Divine faux spaghetti, real truffle

Chef Nicolas Sale moved here from Kilimanjaro and K2, both at Courchevel 1850, in January 2015. I loved his lunch menu (even the actual print-out is a delight, a two-fold A-4, its cover the same Paris teal). We started with tiniest-cherry-sized balls, one small bite of beetroot in a jelly – each morsel sat on a silver spoon on a silver tree, which also held two other amuses but I was talking too hard, sorry chef. Surprisingly, the country bread chunks, no choice, were the size of brickettes for a wood-burning stove: both salted and unsalted Beillevaire butters sat under silver cloches. And then came my starter, salsify tagliatelle, pasta-style with truffle, and that was followed by a portion of sautéed John Dory on top of an artichoke barigoule (the chef had, at my request, held the curry that should have gone with a decorative mussel).

Le Jardin’s roof slides back in two minutes

Christian Boyens leaped at the chance of moving here from Los Angeles, where he had been number two at Peninsula Beverly Hills, initially under one of his mentors, Ali Kasikci. Apart from anything else, he admits, Paris is nearer his parents, back in Hamburg, plus who would not be excited at the thought of running what is one of the ten most iconic hotels in the world? He is picking up awards, Michelin and Forbes Five Star, and he has a superb team of 600 which includes legendary barman Colin Field and the hotel’s first female head sommelier, Estelle Touzet (who said her two wines to take to heaven would be a German Riesling, and a Cheval Blanc). What now, to take this luxury hotel even further up the elegance ladder? Christian Boyens says the next focus is fine dining. Even the best still has room for improvement.

 

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Luxury Hotels

The creative vitality of a luxury hotelier in Paris

Angels on the lobby ceiling

If Claudio Ceccherelli had achieved his childhood ambition of being a professional footballer he would be known as one of the great characters of the game – move over Messi, Ronaldo and the rest. Instead, as one of the top travel advisors’ best-loved GMs, he has taken one luxury hotel after another even further up the ladder of perfection and elegance. From Villa d’Este he moved to Park Hyatt Milano, and thence to what is now Grand Hyatt Martinez Cannes. Now, in charge of Park Hyatt Paris Vendôme, he is once again weaving his creative magic. He does, mind you, have the stage for this. Look at the fabulous Orchidées breakfast buffet, above. Look left at three angels hanging from the lobby ceiling.

Amazing sweetbreads with smoked spinach

When designer Ed Tuttle converted what had been the 1891-vintage headquarters of couturiers Isador and Jeanne Paquin, on rue de la Paix, he produced a golden 199-room hotel unique in its flying-angel sculptures on everything from ceilings to window knobs (in room 221, one of the smallest in the house, there were eight angels of various sizes – see the video, below). But now the hotel is 15 years old and some things are being tweaked, still by Ed Tuttle. Sensational green serpentine stone, from Lake Como, will embellish the outer lobby, giving a sense of colour to what is currently honey-hued and black marbles – and the team members working that area are all in black, too. In addition, in a couple of weeks’ time the first of the new-look bedrooms, with acres of gold-leaf framing windows, doors and as cornices, will be put to use.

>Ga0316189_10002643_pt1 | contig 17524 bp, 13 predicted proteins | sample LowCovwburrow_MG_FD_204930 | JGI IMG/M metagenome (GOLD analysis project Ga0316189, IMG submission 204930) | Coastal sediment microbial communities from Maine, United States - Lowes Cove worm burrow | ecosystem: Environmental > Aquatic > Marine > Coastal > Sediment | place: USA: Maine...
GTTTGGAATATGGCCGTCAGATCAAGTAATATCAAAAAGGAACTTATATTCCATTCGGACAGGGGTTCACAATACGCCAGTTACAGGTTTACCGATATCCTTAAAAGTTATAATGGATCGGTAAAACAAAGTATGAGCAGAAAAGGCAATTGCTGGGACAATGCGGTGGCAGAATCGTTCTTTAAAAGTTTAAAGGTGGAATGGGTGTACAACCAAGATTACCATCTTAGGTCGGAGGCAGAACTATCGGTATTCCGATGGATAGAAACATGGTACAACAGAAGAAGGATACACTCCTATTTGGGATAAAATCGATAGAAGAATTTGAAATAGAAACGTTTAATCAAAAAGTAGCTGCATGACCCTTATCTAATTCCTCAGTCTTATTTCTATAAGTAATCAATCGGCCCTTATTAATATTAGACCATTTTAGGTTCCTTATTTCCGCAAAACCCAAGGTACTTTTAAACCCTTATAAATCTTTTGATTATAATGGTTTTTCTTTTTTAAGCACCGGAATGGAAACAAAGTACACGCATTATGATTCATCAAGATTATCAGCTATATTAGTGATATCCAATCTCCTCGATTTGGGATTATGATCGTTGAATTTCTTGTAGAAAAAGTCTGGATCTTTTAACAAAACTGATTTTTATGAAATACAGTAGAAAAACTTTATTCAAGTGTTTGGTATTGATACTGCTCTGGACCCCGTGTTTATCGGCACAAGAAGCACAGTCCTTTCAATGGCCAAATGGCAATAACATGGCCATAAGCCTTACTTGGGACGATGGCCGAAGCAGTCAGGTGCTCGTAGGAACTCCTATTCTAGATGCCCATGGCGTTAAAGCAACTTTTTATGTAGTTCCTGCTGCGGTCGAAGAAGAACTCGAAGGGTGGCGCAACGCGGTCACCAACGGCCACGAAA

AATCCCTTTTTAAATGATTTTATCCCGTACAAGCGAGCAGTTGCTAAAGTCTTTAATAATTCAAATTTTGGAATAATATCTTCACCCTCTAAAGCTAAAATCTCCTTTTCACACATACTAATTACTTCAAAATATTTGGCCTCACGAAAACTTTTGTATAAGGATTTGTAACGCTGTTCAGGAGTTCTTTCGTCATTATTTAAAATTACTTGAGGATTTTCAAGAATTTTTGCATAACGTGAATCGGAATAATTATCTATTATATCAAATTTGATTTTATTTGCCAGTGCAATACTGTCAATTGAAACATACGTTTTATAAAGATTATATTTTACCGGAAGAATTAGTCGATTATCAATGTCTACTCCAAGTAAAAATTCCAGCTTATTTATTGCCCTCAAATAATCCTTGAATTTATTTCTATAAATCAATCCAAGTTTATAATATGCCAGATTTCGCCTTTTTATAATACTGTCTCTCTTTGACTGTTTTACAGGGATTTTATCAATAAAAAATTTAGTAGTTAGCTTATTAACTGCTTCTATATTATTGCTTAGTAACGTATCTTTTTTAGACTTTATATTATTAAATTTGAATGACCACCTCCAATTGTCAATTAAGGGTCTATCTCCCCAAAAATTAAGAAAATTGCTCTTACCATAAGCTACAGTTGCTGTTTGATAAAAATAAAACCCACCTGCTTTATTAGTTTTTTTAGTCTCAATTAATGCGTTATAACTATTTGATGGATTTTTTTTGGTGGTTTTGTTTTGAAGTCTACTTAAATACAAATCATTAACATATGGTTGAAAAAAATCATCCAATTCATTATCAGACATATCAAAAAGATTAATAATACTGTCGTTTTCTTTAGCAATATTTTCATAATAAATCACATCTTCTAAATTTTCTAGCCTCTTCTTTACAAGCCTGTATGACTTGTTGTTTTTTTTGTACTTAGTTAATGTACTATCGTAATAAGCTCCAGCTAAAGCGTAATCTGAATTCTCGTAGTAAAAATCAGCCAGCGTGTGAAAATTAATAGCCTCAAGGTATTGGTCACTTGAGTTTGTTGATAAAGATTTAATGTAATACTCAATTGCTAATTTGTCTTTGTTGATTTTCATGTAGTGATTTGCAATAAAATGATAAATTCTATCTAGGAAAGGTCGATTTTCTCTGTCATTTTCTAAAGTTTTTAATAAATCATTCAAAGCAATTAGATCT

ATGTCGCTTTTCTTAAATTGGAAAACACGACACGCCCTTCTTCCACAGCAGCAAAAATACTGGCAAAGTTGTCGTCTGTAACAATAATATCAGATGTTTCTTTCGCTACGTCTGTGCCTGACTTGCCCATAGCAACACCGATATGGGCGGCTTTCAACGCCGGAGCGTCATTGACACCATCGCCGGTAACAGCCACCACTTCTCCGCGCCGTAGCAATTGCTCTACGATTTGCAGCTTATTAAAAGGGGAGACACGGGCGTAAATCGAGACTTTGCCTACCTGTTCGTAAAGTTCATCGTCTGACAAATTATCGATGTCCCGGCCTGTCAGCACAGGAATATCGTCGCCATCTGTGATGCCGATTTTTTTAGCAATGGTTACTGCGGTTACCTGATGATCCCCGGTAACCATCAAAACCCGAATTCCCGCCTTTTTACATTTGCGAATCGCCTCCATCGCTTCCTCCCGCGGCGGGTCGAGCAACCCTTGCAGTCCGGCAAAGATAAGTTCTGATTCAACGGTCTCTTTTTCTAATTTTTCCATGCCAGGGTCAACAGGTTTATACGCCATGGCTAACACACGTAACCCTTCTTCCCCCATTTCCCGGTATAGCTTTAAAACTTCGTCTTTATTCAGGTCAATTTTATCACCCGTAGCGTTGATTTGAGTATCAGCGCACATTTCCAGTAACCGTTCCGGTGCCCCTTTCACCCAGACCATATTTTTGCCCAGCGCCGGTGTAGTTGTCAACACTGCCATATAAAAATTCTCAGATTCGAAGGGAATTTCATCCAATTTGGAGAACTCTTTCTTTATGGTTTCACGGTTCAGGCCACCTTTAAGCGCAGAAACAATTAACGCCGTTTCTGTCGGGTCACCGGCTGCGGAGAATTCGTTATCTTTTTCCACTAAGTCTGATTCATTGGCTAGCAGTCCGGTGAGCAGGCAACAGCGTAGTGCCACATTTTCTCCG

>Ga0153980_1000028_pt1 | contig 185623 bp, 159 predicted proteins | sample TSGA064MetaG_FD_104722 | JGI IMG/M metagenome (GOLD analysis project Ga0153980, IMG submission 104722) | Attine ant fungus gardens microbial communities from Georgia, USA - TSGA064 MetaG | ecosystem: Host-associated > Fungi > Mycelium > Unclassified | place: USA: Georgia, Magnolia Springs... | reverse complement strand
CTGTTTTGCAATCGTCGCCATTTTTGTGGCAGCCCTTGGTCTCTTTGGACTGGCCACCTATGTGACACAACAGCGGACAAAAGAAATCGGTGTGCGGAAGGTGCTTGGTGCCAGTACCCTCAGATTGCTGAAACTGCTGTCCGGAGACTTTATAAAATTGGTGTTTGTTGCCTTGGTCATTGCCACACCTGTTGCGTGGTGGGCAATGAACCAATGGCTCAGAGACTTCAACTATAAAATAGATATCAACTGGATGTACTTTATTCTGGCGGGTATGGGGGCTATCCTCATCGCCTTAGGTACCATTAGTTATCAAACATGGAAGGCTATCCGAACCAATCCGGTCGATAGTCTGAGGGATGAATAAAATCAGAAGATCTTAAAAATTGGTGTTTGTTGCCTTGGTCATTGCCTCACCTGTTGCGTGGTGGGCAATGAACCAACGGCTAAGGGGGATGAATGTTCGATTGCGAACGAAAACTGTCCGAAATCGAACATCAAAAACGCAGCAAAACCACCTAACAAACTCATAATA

Chef  Jean-François Rouquette and Claudio Ceccherelli

Obviously, being Paris, this is a hotel that has to offer good food, and the fine dining restaurant, Pur, is one of the most enjoyable Michelin stars on the circuit. It has a five-person chef’s table but we ate in the main restaurant. I wish I knew how to smoke spinach: my main course of crispy sweetbreads with dollops of smoked spinach purée was heavenly – somewhere it also had Swiss chard and mini leek, citrus zest and juniper berry in the recipe. I liked the way, at the front of the menu, chef Jean-François Rouquette thanks, by name, so many of his mentors, people like his Lebanese baker friend Issam, and Oé San who taught him shabu shabu. I also liked the unpretentious serving of the Chassagne-Montrachet Vieilles Vignes 2013 Thomas Morey, simply from the bottle held in a metal sculpture.

Ceccherelli is masterminding new fragrances

What seemed like only a few hours later, after breakfast, I was back with the boss of this luxury hotel hearing about future plans. Just as he had done in Milan, with perfumier Laura Tonatto, here he is creating a unique perfume for the hotel, branded not with its name but as 5 rue de la Paix, its address – his chosen perfumier here is DreamAir’s creator Christophe Laudamiel, president of the non-profit Academy of Perfumery and Aromatics (he was French national chemistry champion at the age of 19, went on to get a Master’s Degree in Chemistry from the European Higher Institute of Chemistry in Strasbourg before joining Proctor & Gamble and subsequently switching to designing perfumes, for Tom Ford and Estée Lauder and now for Claudio Ceccherelli. This man can orchestrate anything – thank goodness he did not stick with football. NOW TOUR MY ROOM, BELOW